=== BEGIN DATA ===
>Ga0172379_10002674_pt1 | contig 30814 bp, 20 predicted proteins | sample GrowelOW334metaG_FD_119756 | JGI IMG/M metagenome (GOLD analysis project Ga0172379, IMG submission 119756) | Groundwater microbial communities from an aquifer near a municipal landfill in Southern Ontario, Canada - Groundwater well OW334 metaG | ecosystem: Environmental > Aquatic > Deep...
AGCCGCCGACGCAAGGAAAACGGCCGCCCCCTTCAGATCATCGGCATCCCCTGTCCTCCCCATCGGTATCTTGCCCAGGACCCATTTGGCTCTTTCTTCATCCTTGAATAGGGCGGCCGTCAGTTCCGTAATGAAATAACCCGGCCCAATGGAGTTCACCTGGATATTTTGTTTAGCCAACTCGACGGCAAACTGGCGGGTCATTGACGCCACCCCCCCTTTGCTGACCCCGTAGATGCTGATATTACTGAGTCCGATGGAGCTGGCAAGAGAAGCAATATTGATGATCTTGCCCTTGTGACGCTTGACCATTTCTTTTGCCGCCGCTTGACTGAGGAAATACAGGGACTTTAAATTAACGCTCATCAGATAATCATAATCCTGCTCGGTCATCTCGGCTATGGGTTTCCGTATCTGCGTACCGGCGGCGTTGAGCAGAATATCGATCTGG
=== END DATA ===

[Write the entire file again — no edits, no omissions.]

>Ga0172379_10002674_pt1 | contig 30814 bp, 20 predicted proteins | sample GrowelOW334metaG_FD_119756 | JGI IMG/M metagenome (GOLD analysis project Ga0172379, IMG submission 119756) | Groundwater microbial communities from an aquifer near a municipal landfill in Southern Ontario, Canada - Groundwater well OW334 metaG | ecosystem: Environmental > Aquatic > Deep...
AGCCGCCGACGCAAGGAAAACGGCCGCCCCCTTCAGATCATCGGCATCCCCTGTCCTCCCCATCGGTATCTTGCCCAGGACCCATTTGGCTCTTTCTTCATCCTTGAATAGGGCGGCCGTCAGTTCCGTAATGAAATAACCCGGCCCAATGGAGTTCACCTGGATATTTTGTTTAGCCAACTCGACGGCAAACTGGCGGGTCATTGACGCCACCCCCCCTTTGCTGACCCCGTAGATGCTGATATTACTGAGTCCGATGGAGCTGGCAAGAGAAGCAATATTGATGATCTTGCCCTTGTGACGCTTGACCATTTCTTTTGCCGCCGCTTGACTGAGGAAATACAGGGACTTTAAATTAACGCTCATCAGATAATCATAATCCTGCTCGGTCATCTCGGCTATGGGTTTCCGTATCTGCGTACCGGCGGCGTTGAGCAGAATATCGATCTGG